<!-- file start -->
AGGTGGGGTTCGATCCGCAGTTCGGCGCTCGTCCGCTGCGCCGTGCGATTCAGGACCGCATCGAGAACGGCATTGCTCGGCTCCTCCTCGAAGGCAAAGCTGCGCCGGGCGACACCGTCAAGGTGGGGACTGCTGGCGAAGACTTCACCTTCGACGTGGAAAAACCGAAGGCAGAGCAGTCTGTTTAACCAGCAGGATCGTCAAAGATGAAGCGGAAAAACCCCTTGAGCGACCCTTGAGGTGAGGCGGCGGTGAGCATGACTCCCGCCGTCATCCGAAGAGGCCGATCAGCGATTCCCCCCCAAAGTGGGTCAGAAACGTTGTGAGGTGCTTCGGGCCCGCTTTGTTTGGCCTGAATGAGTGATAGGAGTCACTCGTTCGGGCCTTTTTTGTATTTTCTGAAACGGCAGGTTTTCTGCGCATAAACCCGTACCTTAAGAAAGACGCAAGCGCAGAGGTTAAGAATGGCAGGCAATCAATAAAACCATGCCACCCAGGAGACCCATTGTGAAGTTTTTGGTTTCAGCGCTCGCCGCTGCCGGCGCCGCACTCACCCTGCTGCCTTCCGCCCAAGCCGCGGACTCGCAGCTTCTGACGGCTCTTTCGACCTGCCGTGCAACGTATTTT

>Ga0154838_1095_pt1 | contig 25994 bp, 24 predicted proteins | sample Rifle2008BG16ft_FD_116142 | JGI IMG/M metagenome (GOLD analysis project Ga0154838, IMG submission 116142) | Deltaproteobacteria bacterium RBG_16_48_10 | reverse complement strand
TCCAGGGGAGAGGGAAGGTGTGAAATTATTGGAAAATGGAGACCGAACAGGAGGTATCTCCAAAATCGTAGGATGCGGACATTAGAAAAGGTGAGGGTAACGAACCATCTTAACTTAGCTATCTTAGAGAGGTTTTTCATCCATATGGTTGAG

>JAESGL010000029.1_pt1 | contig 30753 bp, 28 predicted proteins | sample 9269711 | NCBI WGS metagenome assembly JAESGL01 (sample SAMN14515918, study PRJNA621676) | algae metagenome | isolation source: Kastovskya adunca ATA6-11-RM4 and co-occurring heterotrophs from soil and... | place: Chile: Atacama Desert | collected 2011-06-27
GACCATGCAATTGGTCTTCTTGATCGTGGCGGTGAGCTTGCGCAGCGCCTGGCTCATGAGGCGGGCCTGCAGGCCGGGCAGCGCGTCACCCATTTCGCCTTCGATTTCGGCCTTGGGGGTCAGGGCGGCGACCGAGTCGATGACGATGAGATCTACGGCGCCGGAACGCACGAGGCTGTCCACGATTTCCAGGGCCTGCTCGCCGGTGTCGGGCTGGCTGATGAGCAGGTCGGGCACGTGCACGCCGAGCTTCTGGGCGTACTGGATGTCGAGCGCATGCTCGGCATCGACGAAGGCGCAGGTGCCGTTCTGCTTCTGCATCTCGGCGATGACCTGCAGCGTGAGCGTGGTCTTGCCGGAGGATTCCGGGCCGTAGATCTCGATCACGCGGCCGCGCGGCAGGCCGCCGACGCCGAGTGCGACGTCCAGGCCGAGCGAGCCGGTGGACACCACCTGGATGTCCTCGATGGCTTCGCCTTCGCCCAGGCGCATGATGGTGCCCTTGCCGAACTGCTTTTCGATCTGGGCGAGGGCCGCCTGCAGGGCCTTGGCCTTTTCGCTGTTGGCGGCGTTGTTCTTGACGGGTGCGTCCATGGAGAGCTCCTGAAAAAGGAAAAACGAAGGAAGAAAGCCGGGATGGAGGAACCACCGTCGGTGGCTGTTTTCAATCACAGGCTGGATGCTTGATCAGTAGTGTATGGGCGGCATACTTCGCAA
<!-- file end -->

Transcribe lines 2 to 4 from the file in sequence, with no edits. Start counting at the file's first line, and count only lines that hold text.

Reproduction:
>Ga0154838_1095_pt1 | contig 25994 bp, 24 predicted proteins | sample Rifle2008BG16ft_FD_116142 | JGI IMG/M metagenome (GOLD analysis project Ga0154838, IMG submission 116142) | Deltaproteobacteria bacterium RBG_16_48_10 | reverse complement strand
TCCAGGGGAGAGGGAAGGTGTGAAATTATTGGAAAATGGAGACCGAACAGGAGGTATCTCCAAAATCGTAGGATGCGGACATTAGAAAAGGTGAGGGTAACGAACCATCTTAACTTAGCTATCTTAGAGAGGTTTTTCATCCATATGGTTGAG

>JAESGL010000029.1_pt1 | contig 30753 bp, 28 predicted proteins | sample 9269711 | NCBI WGS metagenome assembly JAESGL01 (sample SAMN14515918, study PRJNA621676) | algae metagenome | isolation source: Kastovskya adunca ATA6-11-RM4 and co-occurring heterotrophs from soil and... | place: Chile: Atacama Desert | collected 2011-06-27